The challenges of joining Estonia’s digital ecosystem
They told me it would be easy. That even though it was difficult getting everything set up, once I had my ID card, everything would be simple.
Little did I know that the ID card wasn’t the end of the journey. Instead, I would have to go through an incredibly convoluted process to become a part of Estonia’s digital ecosystem. The biggest milestone in this seemed to be registering my address with the population register, which is a prerequisite for receiving a number of benefits as a resident of Tallinn, including getting free public transport and registering with a local doctor (which I’ve been told is a prerequisite for using the health insurance that is included in my employment package).
An ID card does not make you digital
I first realised there might be more steps involved when I tried to set up a Ühiskaart (the Tallinn public transport card – the equivalent of a Myki, Opal, Oyster card or Navigo) for free public transport, which is a right for all residents of Tallinn. I took my brand new ID card to an R-Kiosk and purchased an Ühiskaart, asking the woman at the register to connect it to the ID card.
When I tried to use the bus the next day, the card reader told me I had insufficient funds.
Wait a second – I was a resident now. Why did I need funds? Who did they think I was – some kind of peasant?!
So I went online and after a very long Google journey that returned many pages that were clearly optimised for the search engines but couldn’t help me (e.g. articles and pages talking about the fact that Tallinn had free public transport, but not explaining how to register for it) I found the pilett.ee website and an Ühiskaart page where I could personalise my card by submitting my ID code and my Ühiskaart number.
I did this, and the next day I attempted to catch the bus again, only to be told I had insufficient funds.
At the same time I was also trying to figure out how to register with a local doctor so I could use my health insurance should anything bad happen. Like the Ühiskaart, I assumed that now I had my ID card, I’d be able to complete an application online somewhere.
However, as I started to look into it, it seemed that in order to start the process I needed to register my address online with the population register.
Where do I find the population register??
This then sent me down a rabbit hole of trying to figure out how to find the population register, where I came across these pages:
While all of these are about the population register, none of them is the population register. Being very impatient, I skimmed through the pages trying to figure out how I actually registered, but there were no obvious links or buttons telling me where to go.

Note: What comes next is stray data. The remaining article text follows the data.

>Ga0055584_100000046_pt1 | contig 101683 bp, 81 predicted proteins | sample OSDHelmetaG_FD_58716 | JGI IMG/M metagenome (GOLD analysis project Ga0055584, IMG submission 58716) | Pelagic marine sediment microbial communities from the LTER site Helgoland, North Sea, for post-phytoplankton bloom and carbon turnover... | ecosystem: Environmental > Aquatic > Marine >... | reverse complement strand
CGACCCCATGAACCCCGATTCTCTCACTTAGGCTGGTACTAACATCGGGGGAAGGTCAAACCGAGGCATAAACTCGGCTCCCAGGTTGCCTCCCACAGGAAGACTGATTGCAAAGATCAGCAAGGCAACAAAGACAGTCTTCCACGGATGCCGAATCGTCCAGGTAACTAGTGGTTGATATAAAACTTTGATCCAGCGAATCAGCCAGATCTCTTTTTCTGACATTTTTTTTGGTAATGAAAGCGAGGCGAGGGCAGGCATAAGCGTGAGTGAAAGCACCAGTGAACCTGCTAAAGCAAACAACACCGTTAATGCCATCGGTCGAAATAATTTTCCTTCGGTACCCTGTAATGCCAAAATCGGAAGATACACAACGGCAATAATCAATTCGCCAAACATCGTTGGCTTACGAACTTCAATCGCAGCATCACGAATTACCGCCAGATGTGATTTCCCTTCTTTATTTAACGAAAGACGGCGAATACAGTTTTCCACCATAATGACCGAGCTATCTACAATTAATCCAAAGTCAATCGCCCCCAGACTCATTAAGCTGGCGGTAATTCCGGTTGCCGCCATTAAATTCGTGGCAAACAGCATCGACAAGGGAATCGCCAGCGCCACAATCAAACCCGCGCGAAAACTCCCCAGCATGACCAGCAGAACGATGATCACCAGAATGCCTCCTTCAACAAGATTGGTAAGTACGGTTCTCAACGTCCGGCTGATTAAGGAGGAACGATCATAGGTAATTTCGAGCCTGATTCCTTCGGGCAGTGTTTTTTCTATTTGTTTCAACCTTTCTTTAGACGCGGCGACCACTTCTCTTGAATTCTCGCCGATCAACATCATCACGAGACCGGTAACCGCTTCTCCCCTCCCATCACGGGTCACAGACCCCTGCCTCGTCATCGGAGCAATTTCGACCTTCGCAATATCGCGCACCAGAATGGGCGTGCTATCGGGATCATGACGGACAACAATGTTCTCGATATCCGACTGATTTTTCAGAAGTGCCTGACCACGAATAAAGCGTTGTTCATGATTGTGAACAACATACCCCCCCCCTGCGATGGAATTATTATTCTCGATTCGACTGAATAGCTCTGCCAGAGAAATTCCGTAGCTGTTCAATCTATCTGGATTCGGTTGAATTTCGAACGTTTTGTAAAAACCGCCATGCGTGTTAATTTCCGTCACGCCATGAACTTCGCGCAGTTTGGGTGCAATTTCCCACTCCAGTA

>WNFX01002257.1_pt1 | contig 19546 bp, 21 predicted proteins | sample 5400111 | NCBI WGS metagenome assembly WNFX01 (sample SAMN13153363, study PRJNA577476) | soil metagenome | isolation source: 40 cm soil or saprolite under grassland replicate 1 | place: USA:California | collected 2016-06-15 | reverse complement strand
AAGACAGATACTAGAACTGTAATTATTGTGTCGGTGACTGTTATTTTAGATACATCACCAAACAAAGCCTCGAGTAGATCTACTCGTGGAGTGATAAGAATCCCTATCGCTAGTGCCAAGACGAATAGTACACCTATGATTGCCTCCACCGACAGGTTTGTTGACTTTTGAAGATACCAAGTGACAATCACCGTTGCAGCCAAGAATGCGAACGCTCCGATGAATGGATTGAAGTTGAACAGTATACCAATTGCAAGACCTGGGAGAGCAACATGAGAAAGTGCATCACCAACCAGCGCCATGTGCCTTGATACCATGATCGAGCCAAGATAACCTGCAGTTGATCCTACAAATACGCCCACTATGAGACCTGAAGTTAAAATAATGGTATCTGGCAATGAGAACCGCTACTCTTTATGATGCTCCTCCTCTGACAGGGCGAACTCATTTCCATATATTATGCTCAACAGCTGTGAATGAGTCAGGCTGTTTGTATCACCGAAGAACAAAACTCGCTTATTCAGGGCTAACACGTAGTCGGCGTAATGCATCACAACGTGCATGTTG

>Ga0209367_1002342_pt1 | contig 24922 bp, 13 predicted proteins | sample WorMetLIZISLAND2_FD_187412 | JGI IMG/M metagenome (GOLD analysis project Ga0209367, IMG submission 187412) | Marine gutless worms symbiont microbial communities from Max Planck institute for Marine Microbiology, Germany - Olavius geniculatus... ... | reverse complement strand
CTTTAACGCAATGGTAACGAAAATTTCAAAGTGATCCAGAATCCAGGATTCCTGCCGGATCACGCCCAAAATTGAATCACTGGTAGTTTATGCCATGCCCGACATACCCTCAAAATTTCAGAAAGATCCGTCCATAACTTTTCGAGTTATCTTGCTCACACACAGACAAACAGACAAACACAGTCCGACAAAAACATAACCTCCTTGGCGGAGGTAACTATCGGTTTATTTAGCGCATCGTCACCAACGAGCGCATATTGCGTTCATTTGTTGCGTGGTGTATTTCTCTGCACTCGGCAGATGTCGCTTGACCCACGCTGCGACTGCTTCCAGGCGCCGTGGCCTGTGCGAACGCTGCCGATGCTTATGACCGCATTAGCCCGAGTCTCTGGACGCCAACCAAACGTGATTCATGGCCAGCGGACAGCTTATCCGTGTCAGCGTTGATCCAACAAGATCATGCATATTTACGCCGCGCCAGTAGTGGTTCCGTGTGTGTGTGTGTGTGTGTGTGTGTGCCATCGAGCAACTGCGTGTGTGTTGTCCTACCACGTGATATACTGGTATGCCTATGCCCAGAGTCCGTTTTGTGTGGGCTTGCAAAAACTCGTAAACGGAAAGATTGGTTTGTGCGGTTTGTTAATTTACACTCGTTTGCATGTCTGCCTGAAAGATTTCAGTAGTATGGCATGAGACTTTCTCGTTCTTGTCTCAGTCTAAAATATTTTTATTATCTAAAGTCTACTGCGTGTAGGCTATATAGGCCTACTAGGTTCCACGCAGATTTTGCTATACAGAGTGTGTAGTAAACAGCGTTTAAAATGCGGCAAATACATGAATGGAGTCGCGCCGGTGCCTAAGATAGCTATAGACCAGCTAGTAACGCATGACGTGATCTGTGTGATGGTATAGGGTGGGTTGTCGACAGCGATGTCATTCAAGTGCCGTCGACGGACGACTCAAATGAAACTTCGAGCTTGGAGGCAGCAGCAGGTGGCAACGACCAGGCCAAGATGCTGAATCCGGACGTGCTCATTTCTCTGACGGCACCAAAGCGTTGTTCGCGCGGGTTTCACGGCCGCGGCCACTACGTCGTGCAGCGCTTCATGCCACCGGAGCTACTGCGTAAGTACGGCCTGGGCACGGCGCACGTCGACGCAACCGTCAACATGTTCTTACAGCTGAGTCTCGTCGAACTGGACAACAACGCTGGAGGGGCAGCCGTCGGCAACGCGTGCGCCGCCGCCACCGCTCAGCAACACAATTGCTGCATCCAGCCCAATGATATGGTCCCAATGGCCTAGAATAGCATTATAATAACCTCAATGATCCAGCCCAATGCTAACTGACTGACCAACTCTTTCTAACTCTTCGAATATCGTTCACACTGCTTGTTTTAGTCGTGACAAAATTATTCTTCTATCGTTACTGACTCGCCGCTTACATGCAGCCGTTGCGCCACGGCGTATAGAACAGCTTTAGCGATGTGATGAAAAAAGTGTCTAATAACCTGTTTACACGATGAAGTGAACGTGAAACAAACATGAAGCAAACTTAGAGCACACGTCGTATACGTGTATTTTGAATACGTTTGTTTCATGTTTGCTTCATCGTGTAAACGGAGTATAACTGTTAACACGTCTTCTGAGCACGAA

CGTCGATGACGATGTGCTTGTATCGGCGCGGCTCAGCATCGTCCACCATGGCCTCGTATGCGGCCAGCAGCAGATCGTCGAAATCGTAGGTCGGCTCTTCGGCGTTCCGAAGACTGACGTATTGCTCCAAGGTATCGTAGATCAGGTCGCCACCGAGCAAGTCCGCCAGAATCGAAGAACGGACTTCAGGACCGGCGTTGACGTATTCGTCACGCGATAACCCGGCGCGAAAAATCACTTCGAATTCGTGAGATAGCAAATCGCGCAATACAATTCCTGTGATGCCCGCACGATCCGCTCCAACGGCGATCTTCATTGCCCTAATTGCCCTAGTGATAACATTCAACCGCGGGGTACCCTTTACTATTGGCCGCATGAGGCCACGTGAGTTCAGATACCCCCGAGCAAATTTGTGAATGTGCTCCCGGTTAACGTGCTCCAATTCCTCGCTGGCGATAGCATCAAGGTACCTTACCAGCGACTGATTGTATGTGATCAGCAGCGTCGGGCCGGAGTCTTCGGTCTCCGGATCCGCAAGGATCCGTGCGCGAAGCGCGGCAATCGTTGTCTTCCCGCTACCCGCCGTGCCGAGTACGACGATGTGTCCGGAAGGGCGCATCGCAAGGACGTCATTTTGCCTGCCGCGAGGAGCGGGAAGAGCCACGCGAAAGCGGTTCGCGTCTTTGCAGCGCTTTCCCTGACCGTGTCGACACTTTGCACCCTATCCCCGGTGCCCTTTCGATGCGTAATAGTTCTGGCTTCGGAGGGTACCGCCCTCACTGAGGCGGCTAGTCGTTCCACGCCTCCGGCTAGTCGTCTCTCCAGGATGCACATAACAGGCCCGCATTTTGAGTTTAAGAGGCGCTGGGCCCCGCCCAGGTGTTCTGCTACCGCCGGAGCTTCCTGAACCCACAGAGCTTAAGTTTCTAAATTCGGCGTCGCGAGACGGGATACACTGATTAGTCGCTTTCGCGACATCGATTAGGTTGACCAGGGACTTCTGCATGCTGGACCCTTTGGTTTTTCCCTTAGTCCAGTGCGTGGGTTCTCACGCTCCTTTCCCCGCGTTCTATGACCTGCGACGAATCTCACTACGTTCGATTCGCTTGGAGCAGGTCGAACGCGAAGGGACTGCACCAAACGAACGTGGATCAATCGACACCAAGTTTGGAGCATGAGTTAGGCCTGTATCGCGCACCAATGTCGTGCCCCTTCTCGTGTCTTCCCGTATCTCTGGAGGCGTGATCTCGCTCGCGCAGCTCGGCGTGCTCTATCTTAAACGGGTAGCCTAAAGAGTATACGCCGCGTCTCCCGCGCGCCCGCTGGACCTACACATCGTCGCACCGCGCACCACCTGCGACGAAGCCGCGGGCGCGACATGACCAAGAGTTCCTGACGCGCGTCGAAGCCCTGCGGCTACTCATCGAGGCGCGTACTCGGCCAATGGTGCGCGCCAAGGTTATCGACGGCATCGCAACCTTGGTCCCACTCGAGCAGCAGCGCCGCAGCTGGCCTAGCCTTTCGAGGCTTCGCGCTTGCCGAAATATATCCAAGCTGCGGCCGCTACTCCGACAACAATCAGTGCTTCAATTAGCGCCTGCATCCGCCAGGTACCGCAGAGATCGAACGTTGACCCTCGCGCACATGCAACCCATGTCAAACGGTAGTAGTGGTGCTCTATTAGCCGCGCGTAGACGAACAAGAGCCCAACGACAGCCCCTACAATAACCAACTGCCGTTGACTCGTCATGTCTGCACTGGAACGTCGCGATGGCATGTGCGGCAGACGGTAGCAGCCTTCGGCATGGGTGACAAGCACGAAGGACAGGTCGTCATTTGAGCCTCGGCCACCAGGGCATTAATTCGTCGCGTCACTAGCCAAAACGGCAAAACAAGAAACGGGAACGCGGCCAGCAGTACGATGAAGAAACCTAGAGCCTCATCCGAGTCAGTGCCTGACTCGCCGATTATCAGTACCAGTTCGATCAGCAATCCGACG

(Note that, now that I know the URL to search for, I’ve been able to find it on each of the pages, but when you don’t know what to look for it’s hard to find as it isn’t very prominent. I’m also an impatient Millennial who expects everything to be intuitive, so this may have contributed to my frustration.)
On the verge of giving up, I then turned to the letter that I received with my ID card, which had a line stating that I could now register for an eesti.ee email address.
Perhaps this would be a good starting point? Better yet, maybe this was the mythical population register I was looking for?
I went to the website, which appeared to be dedicated to public services and had a personal portal section, so I thought this would be a step in the right direction. However, I couldn’t figure out where to go to set up my email address, and when I attempted to log in using the ID card and the online banking option (for some reasons, the major banks are connected to all of these services here), I got an error message.
At this point, I emailed.
How do I set up an eesti.ee email address?
I emailed the help address to find out how to get this address set up, assuming that once it was I would be able to log in and (hopefully) register my address. Then I could ride the bus to my heart’s content!
My email read:
I just received my Estonian residence permit and ID card, which had a
letter with it saying I could register for an eesti.ee email address.
However, when I visited the eesti.ee website, it wasn’t clear where I
should go to do this.
Can you please tell me how I can set up that email address?
The response said:
You can forward your @eesti.ee email address to your default address by going: “My data – Settings – Official e-mail” or the link: https://www.eesti.ee/portaal/!postisysteem.sunamised
Okay… How was I supposed to forward an email address when I didn’t even have the email address? Was my original email not clear enough?